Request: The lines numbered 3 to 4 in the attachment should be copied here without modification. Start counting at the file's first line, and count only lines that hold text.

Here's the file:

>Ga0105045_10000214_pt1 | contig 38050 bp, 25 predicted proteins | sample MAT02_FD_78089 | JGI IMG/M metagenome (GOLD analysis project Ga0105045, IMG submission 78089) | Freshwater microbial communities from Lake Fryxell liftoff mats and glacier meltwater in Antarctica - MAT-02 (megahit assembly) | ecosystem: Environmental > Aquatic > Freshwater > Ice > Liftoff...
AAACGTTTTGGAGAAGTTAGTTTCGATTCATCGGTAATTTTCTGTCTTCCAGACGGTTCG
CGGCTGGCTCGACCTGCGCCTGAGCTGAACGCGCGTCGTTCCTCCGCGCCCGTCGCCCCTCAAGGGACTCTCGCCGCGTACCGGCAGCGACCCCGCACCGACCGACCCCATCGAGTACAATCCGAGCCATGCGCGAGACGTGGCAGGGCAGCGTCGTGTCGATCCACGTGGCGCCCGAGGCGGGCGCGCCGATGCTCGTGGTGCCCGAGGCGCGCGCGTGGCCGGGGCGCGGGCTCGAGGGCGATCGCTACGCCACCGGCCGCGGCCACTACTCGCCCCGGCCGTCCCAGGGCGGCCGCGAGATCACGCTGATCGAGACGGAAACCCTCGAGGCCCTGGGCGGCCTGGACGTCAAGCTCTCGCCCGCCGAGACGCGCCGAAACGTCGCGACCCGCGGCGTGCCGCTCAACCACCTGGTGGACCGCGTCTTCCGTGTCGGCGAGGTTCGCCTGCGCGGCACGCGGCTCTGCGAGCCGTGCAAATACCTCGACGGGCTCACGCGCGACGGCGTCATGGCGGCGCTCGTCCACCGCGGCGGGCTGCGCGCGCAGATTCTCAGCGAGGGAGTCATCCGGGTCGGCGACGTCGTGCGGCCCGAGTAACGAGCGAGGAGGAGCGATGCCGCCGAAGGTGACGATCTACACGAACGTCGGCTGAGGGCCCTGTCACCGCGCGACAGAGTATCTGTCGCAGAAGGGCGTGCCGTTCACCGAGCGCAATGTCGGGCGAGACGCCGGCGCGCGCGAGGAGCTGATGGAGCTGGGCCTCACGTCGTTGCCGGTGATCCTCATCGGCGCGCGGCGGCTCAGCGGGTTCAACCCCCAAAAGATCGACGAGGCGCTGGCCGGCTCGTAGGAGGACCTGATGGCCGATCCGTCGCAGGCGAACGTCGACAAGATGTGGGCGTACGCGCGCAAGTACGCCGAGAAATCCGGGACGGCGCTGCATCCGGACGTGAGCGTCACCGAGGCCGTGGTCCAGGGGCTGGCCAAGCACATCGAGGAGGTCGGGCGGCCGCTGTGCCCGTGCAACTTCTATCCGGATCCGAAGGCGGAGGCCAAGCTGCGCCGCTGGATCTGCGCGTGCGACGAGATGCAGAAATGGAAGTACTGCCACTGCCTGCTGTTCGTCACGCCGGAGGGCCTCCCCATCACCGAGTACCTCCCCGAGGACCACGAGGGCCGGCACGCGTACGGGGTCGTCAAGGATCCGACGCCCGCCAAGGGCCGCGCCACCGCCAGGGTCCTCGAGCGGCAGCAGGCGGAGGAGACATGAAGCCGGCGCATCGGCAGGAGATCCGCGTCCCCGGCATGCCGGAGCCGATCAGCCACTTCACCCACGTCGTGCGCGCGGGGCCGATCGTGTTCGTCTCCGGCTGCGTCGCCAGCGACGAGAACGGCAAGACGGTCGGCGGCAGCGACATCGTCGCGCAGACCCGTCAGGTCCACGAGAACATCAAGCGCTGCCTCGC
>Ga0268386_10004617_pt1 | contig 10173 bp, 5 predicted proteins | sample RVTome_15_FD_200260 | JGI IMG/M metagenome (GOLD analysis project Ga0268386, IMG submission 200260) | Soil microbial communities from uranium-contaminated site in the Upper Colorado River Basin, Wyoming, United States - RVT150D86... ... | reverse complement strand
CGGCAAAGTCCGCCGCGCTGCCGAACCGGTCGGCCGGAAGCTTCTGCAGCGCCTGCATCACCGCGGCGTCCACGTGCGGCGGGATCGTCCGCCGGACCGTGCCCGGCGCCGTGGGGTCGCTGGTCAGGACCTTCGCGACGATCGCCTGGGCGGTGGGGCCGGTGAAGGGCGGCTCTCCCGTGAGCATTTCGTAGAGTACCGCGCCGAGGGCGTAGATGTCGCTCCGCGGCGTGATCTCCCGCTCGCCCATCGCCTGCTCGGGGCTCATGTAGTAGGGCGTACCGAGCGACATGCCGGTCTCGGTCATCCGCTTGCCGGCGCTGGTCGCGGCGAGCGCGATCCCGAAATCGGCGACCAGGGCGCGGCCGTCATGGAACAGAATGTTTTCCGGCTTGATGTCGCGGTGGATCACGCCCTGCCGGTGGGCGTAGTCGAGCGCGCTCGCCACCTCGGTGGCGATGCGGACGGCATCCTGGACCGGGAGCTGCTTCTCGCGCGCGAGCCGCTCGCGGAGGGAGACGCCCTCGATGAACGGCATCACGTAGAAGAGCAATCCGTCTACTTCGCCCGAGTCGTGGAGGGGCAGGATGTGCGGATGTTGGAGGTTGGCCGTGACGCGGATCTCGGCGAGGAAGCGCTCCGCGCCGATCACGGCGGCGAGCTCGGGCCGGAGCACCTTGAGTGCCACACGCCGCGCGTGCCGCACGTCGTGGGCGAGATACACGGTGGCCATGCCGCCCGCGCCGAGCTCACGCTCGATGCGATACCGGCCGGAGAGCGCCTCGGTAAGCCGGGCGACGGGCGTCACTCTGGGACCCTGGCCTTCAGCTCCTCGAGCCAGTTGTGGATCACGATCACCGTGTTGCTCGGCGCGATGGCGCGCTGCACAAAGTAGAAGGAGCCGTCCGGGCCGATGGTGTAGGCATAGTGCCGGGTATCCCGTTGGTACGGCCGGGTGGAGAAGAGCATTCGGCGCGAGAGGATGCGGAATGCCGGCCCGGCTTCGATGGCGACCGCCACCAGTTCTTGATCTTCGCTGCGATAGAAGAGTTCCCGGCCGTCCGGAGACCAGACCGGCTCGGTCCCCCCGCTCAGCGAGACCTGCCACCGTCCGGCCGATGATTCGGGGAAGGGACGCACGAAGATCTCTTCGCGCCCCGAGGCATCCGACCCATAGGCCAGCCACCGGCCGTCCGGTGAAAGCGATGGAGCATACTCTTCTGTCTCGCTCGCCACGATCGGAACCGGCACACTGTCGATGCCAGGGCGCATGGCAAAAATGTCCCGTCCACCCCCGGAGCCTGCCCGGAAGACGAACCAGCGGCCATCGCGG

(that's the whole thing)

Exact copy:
CGGCTGGCTCGACCTGCGCCTGAGCTGAACGCGCGTCGTTCCTCCGCGCCCGTCGCCCCTCAAGGGACTCTCGCCGCGTACCGGCAGCGACCCCGCACCGACCGACCCCATCGAGTACAATCCGAGCCATGCGCGAGACGTGGCAGGGCAGCGTCGTGTCGATCCACGTGGCGCCCGAGGCGGGCGCGCCGATGCTCGTGGTGCCCGAGGCGCGCGCGTGGCCGGGGCGCGGGCTCGAGGGCGATCGCTACGCCACCGGCCGCGGCCACTACTCGCCCCGGCCGTCCCAGGGCGGCCGCGAGATCACGCTGATCGAGACGGAAACCCTCGAGGCCCTGGGCGGCCTGGACGTCAAGCTCTCGCCCGCCGAGACGCGCCGAAACGTCGCGACCCGCGGCGTGCCGCTCAACCACCTGGTGGACCGCGTCTTCCGTGTCGGCGAGGTTCGCCTGCGCGGCACGCGGCTCTGCGAGCCGTGCAAATACCTCGACGGGCTCACGCGCGACGGCGTCATGGCGGCGCTCGTCCACCGCGGCGGGCTGCGCGCGCAGATTCTCAGCGAGGGAGTCATCCGGGTCGGCGACGTCGTGCGGCCCGAGTAACGAGCGAGGAGGAGCGATGCCGCCGAAGGTGACGATCTACACGAACGTCGGCTGAGGGCCCTGTCACCGCGCGACAGAGTATCTGTCGCAGAAGGGCGTGCCGTTCACCGAGCGCAATGTCGGGCGAGACGCCGGCGCGCGCGAGGAGCTGATGGAGCTGGGCCTCACGTCGTTGCCGGTGATCCTCATCGGCGCGCGGCGGCTCAGCGGGTTCAACCCCCAAAAGATCGACGAGGCGCTGGCCGGCTCGTAGGAGGACCTGATGGCCGATCCGTCGCAGGCGAACGTCGACAAGATGTGGGCGTACGCGCGCAAGTACGCCGAGAAATCCGGGACGGCGCTGCATCCGGACGTGAGCGTCACCGAGGCCGTGGTCCAGGGGCTGGCCAAGCACATCGAGGAGGTCGGGCGGCCGCTGTGCCCGTGCAACTTCTATCCGGATCCGAAGGCGGAGGCCAAGCTGCGCCGCTGGATCTGCGCGTGCGACGAGATGCAGAAATGGAAGTACTGCCACTGCCTGCTGTTCGTCACGCCGGAGGGCCTCCCCATCACCGAGTACCTCCCCGAGGACCACGAGGGCCGGCACGCGTACGGGGTCGTCAAGGATCCGACGCCCGCCAAGGGCCGCGCCACCGCCAGGGTCCTCGAGCGGCAGCAGGCGGAGGAGACATGAAGCCGGCGCATCGGCAGGAGATCCGCGTCCCCGGCATGCCGGAGCCGATCAGCCACTTCACCCACGTCGTGCGCGCGGGGCCGATCGTGTTCGTCTCCGGCTGCGTCGCCAGCGACGAGAACGGCAAGACGGTCGGCGGCAGCGACATCGTCGCGCAGACCCGTCAGGTCCACGAGAACATCAAGCGCTGCCTCGC
>Ga0268386_10004617_pt1 | contig 10173 bp, 5 predicted proteins | sample RVTome_15_FD_200260 | JGI IMG/M metagenome (GOLD analysis project Ga0268386, IMG submission 200260) | Soil microbial communities from uranium-contaminated site in the Upper Colorado River Basin, Wyoming, United States - RVT150D86... ... | reverse complement strand